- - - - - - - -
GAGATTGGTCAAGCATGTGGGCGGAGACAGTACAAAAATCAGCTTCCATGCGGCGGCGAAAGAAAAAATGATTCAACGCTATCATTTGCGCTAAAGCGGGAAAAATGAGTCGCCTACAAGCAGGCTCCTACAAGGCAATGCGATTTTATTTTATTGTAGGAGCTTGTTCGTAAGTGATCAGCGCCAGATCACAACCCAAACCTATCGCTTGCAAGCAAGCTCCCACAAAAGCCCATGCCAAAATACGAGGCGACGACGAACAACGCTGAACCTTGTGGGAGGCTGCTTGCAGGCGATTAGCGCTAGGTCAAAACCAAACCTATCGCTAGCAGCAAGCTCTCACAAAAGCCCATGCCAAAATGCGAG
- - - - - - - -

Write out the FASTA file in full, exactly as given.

GAGATTGGTCAAGCATGTGGGCGGAGACAGTACAAAAATCAGCTTCCATGCGGCGGCGAAAGAAAAAATGATTCAACGCTATCATTTGCGCTAAAGCGGGAAAAATGAGTCGCCTACAAGCAGGCTCCTACAAGGCAATGCGATTTTATTTTATTGTAGGAGCTTGTTCGTAAGTGATCAGCGCCAGATCACAACCCAAACCTATCGCTTGCAAGCAAGCTCCCACAAAAGCCCATGCCAAAATACGAGGCGACGACGAACAACGCTGAACCTTGTGGGAGGCTGCTTGCAGGCGATTAGCGCTAGGTCAAAACCAAACCTATCGCTAGCAGCAAGCTCTCACAAAAGCCCATGCCAAAATGCGAG